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StatusCrisis Alert DateOctober 8, 2020 Region Louisiana and Gulf Coast

Hurricane Delta and Zeta

This hurricane season that has exhausted the alphabet of named storms has turned to the Greek Alphabet for yet more storms during these peak months. Hurricane Delta made landfall as a Category 2 storm near Creole, Louisiana, a region already exhausted by this brutal season. The size and power of the storm produced a significant storm surge (up to 11 feet in parts of Louisiana), heavy rain, and damaging winds. The area of landfall is nearly identical to the area impacted by Hurricane Laura, just 7 weeks ago, with many of those communities still struggling to recover. While Delta was both larger and dropped more rain than Laura, Laura was much more powerful and caused more damage with stronger winds.

And then the storm-weary region braced for Hurricane Zeta that approached the coast as a Category 2 and made landfall near Cocodrie, La., about 65 miles south-southwest of New Orleans. Rapidly moving Zeta is affecting 11 states with high winds and heavy rains. Hundreds of thousands are without power in Louisiana, Mississippi, Alabama and northern Georgia. The speed of the storm diminishes the degree of flooding but the danger from high winds remains even as the storm moves inland.

Weather map view of Hurricane Zeta in the Gulf
Weather Map View of Hurricane Zeta in the Gulf

Southwest Louisiana suffered the most damage from Delta. Lake Charles, which was so heavily impacted by Laura, received more than 15 inches of rain from Delta, and many roads throughout southwestern Louisiana remain underwater and impassable – complicating damage assessment and response efforts. There were mandatory and voluntary evacuations across the Louisiana coast with thousands now in shelters and hundreds of thousands without power. It is the 7th storm of the season in the Gulf. The storm’s impact reached much of Louisiana, Eastern Texas, Western Mississippi, Southern Arkansas and Western Tennessee.  Louisiana, Alabama and Mississippi declared states of emergency ahead of the storm, and Louisiana’s federal emergency declaration request was approved. And the season is far from over as extreme weather increasingly adds new burdens to vulnerable communities in the path of these storms.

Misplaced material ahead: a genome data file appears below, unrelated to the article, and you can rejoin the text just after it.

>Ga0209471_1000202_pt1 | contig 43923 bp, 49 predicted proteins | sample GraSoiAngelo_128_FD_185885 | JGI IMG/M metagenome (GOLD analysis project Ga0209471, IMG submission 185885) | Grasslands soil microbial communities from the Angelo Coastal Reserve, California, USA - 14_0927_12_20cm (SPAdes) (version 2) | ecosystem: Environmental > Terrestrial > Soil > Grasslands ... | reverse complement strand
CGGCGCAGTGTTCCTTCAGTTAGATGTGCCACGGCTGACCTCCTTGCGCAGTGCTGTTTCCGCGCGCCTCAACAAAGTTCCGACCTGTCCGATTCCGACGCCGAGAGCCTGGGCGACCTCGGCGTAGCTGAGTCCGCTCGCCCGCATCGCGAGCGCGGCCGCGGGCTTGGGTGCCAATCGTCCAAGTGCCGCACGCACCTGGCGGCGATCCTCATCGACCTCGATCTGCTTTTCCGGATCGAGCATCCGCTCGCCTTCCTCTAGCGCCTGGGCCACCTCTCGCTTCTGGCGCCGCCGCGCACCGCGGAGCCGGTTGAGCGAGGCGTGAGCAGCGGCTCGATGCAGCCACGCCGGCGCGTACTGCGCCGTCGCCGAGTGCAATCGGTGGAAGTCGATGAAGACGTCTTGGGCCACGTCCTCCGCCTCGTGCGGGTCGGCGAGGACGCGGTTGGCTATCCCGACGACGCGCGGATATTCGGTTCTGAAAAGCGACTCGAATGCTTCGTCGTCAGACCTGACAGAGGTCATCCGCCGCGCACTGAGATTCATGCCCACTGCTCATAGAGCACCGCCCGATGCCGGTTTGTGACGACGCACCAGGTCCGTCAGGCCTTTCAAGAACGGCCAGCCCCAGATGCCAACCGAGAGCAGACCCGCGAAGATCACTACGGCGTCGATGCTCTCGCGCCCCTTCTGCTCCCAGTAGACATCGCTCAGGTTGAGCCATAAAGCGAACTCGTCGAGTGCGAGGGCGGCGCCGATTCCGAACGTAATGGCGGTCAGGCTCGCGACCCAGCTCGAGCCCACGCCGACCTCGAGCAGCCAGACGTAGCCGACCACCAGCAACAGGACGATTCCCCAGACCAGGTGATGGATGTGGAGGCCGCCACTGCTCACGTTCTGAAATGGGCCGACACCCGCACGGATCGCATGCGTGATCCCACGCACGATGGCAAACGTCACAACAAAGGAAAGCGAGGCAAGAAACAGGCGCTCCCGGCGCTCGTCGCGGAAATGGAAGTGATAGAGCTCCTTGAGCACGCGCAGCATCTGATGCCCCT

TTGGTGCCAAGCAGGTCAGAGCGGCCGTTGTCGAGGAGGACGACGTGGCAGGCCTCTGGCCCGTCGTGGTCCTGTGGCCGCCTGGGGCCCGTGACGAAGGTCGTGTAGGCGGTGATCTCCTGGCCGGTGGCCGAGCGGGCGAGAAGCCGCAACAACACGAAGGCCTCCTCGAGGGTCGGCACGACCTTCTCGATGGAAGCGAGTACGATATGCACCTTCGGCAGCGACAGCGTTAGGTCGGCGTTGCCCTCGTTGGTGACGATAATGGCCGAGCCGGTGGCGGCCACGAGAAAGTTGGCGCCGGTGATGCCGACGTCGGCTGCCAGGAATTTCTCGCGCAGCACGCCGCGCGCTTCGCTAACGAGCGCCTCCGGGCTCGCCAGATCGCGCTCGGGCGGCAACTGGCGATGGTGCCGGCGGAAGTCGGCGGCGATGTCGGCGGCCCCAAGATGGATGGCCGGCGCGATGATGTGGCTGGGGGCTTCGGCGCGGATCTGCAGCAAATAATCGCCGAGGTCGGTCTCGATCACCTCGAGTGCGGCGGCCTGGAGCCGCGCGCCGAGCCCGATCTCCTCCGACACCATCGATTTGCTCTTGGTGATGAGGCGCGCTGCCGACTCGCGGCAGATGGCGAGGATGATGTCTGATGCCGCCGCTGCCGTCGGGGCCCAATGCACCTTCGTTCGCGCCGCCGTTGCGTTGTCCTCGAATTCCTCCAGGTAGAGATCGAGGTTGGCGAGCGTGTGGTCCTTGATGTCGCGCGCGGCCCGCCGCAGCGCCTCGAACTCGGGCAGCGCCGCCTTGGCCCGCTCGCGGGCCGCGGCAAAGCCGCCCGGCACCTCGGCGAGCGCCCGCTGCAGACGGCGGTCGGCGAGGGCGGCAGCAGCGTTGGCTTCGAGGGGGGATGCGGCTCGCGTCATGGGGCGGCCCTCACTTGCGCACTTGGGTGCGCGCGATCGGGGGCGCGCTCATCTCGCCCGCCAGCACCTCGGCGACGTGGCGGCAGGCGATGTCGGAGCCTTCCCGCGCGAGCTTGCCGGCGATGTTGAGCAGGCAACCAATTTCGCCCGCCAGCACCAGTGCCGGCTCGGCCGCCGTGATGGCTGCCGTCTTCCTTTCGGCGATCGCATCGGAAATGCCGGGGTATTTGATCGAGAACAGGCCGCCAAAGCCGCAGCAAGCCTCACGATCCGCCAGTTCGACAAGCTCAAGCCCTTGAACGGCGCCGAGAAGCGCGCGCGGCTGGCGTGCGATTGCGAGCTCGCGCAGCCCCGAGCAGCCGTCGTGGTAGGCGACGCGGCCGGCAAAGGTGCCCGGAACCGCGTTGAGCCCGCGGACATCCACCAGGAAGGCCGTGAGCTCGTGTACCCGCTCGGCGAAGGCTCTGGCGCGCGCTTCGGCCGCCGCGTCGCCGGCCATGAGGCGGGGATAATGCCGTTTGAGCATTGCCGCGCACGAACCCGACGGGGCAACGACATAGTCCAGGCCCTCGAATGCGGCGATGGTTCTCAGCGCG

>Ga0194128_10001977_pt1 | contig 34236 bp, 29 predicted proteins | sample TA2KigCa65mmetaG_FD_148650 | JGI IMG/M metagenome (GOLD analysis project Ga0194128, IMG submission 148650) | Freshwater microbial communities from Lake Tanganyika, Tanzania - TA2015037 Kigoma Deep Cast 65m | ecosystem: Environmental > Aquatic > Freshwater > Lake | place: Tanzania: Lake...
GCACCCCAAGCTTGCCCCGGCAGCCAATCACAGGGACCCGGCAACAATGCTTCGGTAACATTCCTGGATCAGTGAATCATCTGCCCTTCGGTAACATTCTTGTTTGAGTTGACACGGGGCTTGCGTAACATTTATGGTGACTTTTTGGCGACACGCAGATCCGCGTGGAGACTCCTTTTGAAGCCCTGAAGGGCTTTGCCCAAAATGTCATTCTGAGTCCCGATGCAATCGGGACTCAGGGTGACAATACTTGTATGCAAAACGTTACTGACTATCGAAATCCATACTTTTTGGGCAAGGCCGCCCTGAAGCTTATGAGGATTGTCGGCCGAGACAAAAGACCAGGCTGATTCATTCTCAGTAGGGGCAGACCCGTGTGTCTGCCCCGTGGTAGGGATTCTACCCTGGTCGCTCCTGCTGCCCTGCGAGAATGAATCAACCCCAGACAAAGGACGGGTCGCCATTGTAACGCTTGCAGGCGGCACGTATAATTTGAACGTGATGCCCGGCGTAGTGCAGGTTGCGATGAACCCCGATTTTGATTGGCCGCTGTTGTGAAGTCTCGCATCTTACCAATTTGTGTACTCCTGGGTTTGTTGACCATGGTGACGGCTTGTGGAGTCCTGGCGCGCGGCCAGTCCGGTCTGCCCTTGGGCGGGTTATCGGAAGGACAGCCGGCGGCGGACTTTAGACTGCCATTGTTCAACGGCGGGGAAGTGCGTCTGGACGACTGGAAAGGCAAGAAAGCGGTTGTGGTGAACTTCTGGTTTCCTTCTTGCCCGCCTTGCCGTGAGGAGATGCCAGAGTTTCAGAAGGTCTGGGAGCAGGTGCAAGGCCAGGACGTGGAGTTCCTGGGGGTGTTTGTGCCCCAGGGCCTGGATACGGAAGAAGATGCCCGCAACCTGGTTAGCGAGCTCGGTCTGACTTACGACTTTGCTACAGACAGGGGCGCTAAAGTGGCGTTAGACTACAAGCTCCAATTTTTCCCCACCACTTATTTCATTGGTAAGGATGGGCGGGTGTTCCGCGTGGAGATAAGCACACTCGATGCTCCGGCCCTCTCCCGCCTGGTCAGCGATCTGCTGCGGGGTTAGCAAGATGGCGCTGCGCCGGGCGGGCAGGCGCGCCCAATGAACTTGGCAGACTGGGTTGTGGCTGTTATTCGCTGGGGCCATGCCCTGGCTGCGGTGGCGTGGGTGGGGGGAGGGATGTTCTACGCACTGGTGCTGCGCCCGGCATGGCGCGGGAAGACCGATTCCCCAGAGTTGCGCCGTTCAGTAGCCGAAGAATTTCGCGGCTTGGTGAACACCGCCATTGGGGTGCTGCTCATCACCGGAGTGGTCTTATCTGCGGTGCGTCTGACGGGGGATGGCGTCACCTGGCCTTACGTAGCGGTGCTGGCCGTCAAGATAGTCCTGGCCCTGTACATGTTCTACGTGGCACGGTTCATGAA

map of Hurricane Delta heading for gulf Coast
Image of Hurricane Delta heading for Gulf Coast

In the health sector, COVID-19 testing sites remain closed until damage assessments have been completed; it is currently unclear when testing sites will come back online. Thirty health facilities reported that they have either evacuated or are sheltering in place and a total of 54 health facilities are operating on generator power.

Given the uncertainty of the forecast and recent experience with last minute shifts in impact area, the Emergency team reached out to 89 partners in Arkansas, Louisiana, Mississippi, Tennessee and Texas in advance of Delta. Additionally, the team is coordinating with VOAD (regional and state) and has reached out to our national VOAD partners. Conversations with partners have revealed concerns as many communities impacted by Laura are still occupied with recovery efforts and as recurrent/overlapping emergencies have placed significant strain on regional response resources.

The Emergency team has received and is filling requests of relief supplies from partners in Mississippi, while also working with Nestlé Waters of North America to deliver up to 10 truckloads of bottled water, and our Distribution Center continues to build possible shipments for partners in the region affected by the series of storms. The team is providing support for immediate and longer term needs as requests for help continue to come in. It typically takes partners a few days to assess damage and make requests. The ER team is ready to help as more needs are identified and as Hurricane Zeta adds more misery to many vulnerable communities.


Read more about our response preparation for Hurricane Delta.